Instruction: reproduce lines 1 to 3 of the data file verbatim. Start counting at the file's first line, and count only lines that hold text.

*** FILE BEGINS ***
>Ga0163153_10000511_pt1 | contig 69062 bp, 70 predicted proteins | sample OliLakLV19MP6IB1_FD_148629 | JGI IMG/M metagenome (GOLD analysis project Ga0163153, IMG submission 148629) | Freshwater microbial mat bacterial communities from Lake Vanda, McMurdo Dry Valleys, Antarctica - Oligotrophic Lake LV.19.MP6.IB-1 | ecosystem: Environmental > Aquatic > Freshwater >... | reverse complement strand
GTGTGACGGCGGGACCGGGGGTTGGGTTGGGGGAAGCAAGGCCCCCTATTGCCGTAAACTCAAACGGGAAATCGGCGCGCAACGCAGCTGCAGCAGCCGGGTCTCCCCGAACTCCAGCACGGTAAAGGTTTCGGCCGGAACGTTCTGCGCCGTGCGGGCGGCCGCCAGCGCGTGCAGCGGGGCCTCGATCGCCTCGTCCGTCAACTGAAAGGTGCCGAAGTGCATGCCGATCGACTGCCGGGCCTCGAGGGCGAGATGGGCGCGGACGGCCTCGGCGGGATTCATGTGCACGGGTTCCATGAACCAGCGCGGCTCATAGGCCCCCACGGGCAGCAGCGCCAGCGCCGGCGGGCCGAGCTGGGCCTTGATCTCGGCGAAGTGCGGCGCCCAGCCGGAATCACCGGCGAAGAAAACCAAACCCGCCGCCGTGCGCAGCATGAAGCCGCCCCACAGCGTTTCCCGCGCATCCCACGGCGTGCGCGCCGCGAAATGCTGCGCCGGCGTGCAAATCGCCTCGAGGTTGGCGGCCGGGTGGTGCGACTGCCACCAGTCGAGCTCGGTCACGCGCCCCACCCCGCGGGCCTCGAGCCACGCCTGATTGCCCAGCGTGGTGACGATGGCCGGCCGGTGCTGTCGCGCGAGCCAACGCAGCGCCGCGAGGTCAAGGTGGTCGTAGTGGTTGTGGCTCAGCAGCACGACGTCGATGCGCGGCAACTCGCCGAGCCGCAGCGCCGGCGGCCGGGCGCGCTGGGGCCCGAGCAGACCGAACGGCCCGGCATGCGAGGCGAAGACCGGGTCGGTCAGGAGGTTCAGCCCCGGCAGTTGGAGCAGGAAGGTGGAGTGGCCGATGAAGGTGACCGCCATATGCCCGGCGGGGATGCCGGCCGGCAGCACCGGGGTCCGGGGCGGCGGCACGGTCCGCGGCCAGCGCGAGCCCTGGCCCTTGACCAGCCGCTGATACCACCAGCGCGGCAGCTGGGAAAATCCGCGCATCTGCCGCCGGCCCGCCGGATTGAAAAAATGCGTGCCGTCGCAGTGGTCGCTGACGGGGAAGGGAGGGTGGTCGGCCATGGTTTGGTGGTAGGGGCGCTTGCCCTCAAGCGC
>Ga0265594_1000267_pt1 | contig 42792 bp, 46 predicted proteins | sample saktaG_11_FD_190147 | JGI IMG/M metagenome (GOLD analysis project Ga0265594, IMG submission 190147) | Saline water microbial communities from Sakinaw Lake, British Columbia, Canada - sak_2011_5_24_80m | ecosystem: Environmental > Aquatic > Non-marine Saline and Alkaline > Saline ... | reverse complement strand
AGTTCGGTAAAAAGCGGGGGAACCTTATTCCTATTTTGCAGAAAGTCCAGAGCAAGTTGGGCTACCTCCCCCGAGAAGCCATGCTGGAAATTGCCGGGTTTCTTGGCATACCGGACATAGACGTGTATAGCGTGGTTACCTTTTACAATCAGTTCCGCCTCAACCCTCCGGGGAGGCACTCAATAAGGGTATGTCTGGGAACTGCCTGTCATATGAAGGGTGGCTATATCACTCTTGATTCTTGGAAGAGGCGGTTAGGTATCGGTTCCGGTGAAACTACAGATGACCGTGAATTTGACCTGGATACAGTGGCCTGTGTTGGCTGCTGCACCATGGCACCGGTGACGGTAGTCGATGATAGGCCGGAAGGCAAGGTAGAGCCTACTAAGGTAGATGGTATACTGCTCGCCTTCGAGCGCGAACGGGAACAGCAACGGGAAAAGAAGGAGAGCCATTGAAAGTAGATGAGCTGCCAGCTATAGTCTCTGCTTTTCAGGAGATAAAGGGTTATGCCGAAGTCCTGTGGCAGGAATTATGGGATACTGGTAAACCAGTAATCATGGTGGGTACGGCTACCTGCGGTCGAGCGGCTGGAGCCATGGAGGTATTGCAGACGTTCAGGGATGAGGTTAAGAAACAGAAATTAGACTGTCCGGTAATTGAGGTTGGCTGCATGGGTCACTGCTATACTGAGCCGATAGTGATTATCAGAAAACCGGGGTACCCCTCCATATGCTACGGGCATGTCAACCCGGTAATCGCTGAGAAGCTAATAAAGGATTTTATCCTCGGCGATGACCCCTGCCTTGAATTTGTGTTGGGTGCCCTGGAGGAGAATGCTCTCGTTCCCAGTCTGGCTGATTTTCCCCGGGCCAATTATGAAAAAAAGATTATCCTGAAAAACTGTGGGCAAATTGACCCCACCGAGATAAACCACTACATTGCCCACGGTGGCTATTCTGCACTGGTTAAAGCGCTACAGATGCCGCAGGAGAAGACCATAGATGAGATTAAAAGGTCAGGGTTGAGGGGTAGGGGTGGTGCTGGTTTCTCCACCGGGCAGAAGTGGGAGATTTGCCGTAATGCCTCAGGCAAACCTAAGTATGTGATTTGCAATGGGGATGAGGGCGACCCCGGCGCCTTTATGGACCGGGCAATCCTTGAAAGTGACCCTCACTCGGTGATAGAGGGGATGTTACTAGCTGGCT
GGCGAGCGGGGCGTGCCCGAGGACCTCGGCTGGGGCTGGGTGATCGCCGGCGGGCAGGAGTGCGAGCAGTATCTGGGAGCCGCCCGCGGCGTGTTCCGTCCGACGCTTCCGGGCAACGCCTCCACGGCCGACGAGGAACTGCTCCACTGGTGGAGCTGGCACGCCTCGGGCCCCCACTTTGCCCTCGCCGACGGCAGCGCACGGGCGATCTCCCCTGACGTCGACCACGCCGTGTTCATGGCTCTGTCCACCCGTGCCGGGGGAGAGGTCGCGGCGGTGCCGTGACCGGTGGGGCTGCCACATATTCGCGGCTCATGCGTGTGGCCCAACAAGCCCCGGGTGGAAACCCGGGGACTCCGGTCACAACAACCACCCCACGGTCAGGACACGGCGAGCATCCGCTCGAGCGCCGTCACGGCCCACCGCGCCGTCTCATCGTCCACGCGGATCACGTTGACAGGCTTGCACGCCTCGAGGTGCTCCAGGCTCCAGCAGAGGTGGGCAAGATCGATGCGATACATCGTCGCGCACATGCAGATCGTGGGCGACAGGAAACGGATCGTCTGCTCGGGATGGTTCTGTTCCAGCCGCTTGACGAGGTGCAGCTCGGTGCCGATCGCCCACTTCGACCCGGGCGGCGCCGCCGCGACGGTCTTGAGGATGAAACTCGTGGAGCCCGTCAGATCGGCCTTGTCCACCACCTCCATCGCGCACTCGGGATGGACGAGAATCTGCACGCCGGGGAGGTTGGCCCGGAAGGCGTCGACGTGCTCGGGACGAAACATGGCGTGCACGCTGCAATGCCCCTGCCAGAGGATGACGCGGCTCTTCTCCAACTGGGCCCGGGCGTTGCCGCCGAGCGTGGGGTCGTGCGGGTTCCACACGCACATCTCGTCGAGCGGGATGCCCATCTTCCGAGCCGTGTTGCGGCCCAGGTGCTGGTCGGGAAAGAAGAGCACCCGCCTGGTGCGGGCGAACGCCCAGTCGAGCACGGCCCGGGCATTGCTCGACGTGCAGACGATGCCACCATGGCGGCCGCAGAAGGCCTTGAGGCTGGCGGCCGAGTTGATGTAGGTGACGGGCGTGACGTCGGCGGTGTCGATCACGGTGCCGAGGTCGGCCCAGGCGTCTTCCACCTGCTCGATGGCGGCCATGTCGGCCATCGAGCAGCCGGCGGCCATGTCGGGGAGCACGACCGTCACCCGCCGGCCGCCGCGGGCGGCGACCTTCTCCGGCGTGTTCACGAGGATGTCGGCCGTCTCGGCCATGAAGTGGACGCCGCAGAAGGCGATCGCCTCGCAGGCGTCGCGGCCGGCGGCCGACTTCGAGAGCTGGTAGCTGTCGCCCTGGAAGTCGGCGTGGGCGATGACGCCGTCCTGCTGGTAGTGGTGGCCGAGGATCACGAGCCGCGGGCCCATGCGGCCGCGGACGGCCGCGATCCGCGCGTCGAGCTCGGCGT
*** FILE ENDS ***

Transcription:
>Ga0163153_10000511_pt1 | contig 69062 bp, 70 predicted proteins | sample OliLakLV19MP6IB1_FD_148629 | JGI IMG/M metagenome (GOLD analysis project Ga0163153, IMG submission 148629) | Freshwater microbial mat bacterial communities from Lake Vanda, McMurdo Dry Valleys, Antarctica - Oligotrophic Lake LV.19.MP6.IB-1 | ecosystem: Environmental > Aquatic > Freshwater >... | reverse complement strand
GTGTGACGGCGGGACCGGGGGTTGGGTTGGGGGAAGCAAGGCCCCCTATTGCCGTAAACTCAAACGGGAAATCGGCGCGCAACGCAGCTGCAGCAGCCGGGTCTCCCCGAACTCCAGCACGGTAAAGGTTTCGGCCGGAACGTTCTGCGCCGTGCGGGCGGCCGCCAGCGCGTGCAGCGGGGCCTCGATCGCCTCGTCCGTCAACTGAAAGGTGCCGAAGTGCATGCCGATCGACTGCCGGGCCTCGAGGGCGAGATGGGCGCGGACGGCCTCGGCGGGATTCATGTGCACGGGTTCCATGAACCAGCGCGGCTCATAGGCCCCCACGGGCAGCAGCGCCAGCGCCGGCGGGCCGAGCTGGGCCTTGATCTCGGCGAAGTGCGGCGCCCAGCCGGAATCACCGGCGAAGAAAACCAAACCCGCCGCCGTGCGCAGCATGAAGCCGCCCCACAGCGTTTCCCGCGCATCCCACGGCGTGCGCGCCGCGAAATGCTGCGCCGGCGTGCAAATCGCCTCGAGGTTGGCGGCCGGGTGGTGCGACTGCCACCAGTCGAGCTCGGTCACGCGCCCCACCCCGCGGGCCTCGAGCCACGCCTGATTGCCCAGCGTGGTGACGATGGCCGGCCGGTGCTGTCGCGCGAGCCAACGCAGCGCCGCGAGGTCAAGGTGGTCGTAGTGGTTGTGGCTCAGCAGCACGACGTCGATGCGCGGCAACTCGCCGAGCCGCAGCGCCGGCGGCCGGGCGCGCTGGGGCCCGAGCAGACCGAACGGCCCGGCATGCGAGGCGAAGACCGGGTCGGTCAGGAGGTTCAGCCCCGGCAGTTGGAGCAGGAAGGTGGAGTGGCCGATGAAGGTGACCGCCATATGCCCGGCGGGGATGCCGGCCGGCAGCACCGGGGTCCGGGGCGGCGGCACGGTCCGCGGCCAGCGCGAGCCCTGGCCCTTGACCAGCCGCTGATACCACCAGCGCGGCAGCTGGGAAAATCCGCGCATCTGCCGCCGGCCCGCCGGATTGAAAAAATGCGTGCCGTCGCAGTGGTCGCTGACGGGGAAGGGAGGGTGGTCGGCCATGGTTTGGTGGTAGGGGCGCTTGCCCTCAAGCGC
>Ga0265594_1000267_pt1 | contig 42792 bp, 46 predicted proteins | sample saktaG_11_FD_190147 | JGI IMG/M metagenome (GOLD analysis project Ga0265594, IMG submission 190147) | Saline water microbial communities from Sakinaw Lake, British Columbia, Canada - sak_2011_5_24_80m | ecosystem: Environmental > Aquatic > Non-marine Saline and Alkaline > Saline ... | reverse complement strand